Suit Up

My mother has told me multiple times that “at the point of your commitment will be the point of your trial.”

She’s certainly right.

I made a commitment to Jesus this morning. I can’t tell you now whether the commitment came before or after the first arrow, I just know two things: I made a commitment, and I got hit with an arrow. This arrow had poison on it I believe. And it was made of something really sticky that burns for a really long time.

The poison on this arrow had defeat in it. And discouragement. Maybe a touch of despair. And somehow, once it landed, it started pulling in all its friends and I ended up in a place where I was questioning my intelligence, my reasoning, my purpose, and a seed that is just beginning to show signs of life.

I’ve wanted to blame the person from whom the arrow came all day. I’ve wanted to and I’ve struggled not to. I really don’t believe that person meant to shoot that arrow. As a matter of fact, I don’t believe the person even knows the arrow left the quiver.

I don’t believe the person I am thinking of is the archer.

The archer, I believe, is the enemy of my soul. The one who knows he can’t harm me but can shoot arrows at me all day long. He’s an opportunist. He took a shot, and it landed.

As I may have mentioned in previous posts, I’m a bit stubborn and not very alert sometimes. So I got hit with another couple of arrows before I figured out what was going on. One was rather mild, and I think was an attempt to get me to lose my temper. I thank God that one didn’t work (because I have a fearsome temper that God is working on getting under His control). However, while the temper didn’t explode, the despair and defeat got a little stickier.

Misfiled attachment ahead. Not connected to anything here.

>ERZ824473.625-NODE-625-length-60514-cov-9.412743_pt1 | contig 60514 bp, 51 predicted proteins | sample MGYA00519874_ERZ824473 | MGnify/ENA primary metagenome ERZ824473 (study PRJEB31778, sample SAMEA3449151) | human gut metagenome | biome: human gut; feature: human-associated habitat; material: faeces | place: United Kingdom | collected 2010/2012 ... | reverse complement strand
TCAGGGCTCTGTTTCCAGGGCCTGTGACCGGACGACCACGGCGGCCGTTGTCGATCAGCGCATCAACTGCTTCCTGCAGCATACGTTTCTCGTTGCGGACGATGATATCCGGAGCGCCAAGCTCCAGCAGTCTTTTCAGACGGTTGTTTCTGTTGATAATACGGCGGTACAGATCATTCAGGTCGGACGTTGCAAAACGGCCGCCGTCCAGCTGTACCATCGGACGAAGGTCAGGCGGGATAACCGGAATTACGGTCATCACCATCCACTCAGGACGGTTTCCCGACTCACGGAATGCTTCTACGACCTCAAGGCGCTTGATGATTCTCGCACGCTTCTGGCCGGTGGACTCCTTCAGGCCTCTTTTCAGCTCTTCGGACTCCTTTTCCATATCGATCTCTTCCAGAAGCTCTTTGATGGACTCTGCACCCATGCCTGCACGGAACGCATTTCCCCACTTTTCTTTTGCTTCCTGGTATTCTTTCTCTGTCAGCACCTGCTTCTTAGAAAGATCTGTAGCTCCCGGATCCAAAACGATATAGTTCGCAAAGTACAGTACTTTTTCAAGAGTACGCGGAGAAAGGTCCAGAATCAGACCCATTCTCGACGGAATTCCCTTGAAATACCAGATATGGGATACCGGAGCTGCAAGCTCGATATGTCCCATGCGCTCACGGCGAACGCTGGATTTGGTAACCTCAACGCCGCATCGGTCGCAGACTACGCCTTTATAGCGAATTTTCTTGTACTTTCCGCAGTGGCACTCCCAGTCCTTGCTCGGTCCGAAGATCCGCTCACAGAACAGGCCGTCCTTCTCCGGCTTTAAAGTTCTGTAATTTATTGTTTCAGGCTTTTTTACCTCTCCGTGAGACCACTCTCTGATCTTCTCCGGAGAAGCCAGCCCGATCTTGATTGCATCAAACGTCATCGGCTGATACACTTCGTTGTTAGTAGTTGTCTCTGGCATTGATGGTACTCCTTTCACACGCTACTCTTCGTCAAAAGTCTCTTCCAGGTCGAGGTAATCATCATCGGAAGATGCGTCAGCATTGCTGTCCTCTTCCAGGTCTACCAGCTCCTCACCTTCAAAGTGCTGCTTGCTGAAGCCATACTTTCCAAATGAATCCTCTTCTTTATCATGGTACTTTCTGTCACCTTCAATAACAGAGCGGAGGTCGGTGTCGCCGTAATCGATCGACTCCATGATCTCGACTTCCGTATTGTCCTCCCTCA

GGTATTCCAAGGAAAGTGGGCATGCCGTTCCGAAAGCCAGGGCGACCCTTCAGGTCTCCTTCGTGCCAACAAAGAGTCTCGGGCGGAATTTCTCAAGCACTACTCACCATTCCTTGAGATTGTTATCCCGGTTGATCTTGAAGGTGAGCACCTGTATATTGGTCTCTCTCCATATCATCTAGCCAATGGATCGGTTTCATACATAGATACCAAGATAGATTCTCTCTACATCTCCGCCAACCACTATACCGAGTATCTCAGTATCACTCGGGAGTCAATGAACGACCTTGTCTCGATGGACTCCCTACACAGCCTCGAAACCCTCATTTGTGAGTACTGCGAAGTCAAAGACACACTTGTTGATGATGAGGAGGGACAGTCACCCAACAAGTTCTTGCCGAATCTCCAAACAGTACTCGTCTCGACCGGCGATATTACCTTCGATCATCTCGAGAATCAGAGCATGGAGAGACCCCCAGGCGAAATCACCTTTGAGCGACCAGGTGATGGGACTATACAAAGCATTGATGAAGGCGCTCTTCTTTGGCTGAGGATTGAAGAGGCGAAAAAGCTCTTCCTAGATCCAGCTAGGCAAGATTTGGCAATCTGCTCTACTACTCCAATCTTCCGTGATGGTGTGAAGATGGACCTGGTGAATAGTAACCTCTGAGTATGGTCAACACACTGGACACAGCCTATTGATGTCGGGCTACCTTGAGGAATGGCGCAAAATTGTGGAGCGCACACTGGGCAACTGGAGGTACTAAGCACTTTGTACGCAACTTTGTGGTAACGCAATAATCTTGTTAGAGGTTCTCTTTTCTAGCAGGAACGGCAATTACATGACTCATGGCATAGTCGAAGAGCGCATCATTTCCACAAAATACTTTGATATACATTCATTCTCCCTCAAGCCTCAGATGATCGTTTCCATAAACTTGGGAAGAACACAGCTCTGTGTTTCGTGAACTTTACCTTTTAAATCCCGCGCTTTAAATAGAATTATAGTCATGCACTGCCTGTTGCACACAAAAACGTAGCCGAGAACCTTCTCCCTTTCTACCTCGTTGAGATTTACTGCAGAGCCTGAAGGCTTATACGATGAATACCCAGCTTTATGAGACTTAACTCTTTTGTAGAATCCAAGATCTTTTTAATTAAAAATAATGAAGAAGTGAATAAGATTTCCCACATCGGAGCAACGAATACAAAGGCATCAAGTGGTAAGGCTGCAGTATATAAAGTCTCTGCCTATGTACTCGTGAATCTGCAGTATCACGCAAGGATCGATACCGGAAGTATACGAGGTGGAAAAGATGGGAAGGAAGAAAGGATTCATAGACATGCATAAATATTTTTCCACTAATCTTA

Funny thing, I was listening to a podcast that was talking about being hammered with the fiery darts of the evil one and speaking the Name of Jesus out loud…while the second arrow hit. Did it make a connection in my brain? Nope. At that point I wasn’t really aware that the first deal was an arrow. I was just swimming through the poison of it, feeling sorry for my sorry self.

It was the last one that really clued me in. It was just ridiculous. Just mean. I sat here on my couch, and I said to my Jesus that I just wanted to cry. I told Him that I didn’t like this day. (I may have whined a little…) I would say, because it sounds just like Him, that He brought to my mind a thought: “Well this is a test.” A test of my commitment. Because the arrows I was hit with today are the arrows that have brought me to my knees before. Maybe not the way they played out in real life, but the intent behind them and the poison they carried are the same.

I am awed and humbled that the commitment still stands. God’s grace TRULY is sufficient. You know what’s weird? I’ve made this commitment multiple times before and failed multiple times. Every time I’ve stood up, I’ve gotten knocked back down again. So what was different this time? Inquiring minds (meaning mine) want to know.

I’m not sure I have concrete answers. All I can do is look back at what He’s done in my heart. One thing is that He has reminded me that today is all that I need to be concerned with. Not yesterday; I can’t change it. Not tomorrow; it isn’t here yet and I’m wasting energy worrying about it. Give us this day our daily bread.

Another thing is that I had an experience yesterday (a wonderful one) that had some associations attached to it. Not the people, the activity. The activity isn’t wrong, but I have, in my horrid past, misused it – which is the association my brain has. So I got up this morning feeling weird, feeling like God was a million miles away. I guess I should explain that in my brain, when it feels like someone is distant from me, I begin frantically searching for the cause, because in my human experience (this is greatly generalized) it’s usually because I’ve done something wrong. Or at least that’s what my brain tells me. So of course, my knee-jerk reaction this morning when it felt like God was as far from me as the moon, was to start searching myself for what I did wrong.